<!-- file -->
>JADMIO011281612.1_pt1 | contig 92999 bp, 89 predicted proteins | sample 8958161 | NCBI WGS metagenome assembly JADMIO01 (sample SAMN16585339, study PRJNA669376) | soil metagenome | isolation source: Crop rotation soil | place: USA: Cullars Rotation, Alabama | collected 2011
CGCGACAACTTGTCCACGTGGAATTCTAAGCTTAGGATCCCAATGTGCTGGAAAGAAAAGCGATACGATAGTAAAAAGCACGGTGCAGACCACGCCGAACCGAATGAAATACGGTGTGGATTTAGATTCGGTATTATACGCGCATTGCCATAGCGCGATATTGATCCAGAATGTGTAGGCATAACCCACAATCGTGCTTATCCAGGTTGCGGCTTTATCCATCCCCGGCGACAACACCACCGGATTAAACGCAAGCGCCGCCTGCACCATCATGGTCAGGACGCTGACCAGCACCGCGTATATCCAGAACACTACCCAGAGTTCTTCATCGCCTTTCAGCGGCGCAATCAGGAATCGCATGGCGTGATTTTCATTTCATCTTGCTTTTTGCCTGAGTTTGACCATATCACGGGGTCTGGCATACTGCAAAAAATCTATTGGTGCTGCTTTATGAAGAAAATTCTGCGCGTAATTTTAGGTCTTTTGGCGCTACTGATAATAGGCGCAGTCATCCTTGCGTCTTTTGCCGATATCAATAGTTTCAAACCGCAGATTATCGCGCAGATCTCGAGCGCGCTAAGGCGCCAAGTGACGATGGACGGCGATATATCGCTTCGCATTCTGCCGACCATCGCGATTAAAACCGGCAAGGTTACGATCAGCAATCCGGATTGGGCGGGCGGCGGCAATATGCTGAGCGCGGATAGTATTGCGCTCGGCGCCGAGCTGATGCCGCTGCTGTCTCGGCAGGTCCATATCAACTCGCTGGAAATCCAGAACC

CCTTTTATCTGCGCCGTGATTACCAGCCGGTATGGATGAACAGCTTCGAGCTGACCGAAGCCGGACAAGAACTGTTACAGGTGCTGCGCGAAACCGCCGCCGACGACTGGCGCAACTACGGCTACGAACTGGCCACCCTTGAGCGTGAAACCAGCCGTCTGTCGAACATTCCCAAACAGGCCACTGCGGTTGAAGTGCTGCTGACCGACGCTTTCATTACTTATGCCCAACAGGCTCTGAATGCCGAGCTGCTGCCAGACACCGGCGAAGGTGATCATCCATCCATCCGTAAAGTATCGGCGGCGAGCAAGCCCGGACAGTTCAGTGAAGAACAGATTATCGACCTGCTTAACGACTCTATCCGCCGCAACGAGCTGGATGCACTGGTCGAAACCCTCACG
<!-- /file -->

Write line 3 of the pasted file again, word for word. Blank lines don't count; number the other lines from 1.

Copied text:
CCTTTTATCTGCGCCGTGATTACCAGCCGGTATGGATGAACAGCTTCGAGCTGACCGAAGCCGGACAAGAACTGTTACAGGTGCTGCGCGAAACCGCCGCCGACGACTGGCGCAACTACGGCTACGAACTGGCCACCCTTGAGCGTGAAACCAGCCGTCTGTCGAACATTCCCAAACAGGCCACTGCGGTTGAAGTGCTGCTGACCGACGCTTTCATTACTTATGCCCAACAGGCTCTGAATGCCGAGCTGCTGCCAGACACCGGCGAAGGTGATCATCCATCCATCCGTAAAGTATCGGCGGCGAGCAAGCCCGGACAGTTCAGTGAAGAACAGATTATCGACCTGCTTAACGACTCTATCCGCCGCAACGAGCTGGATGCACTGGTCGAAACCCTCACG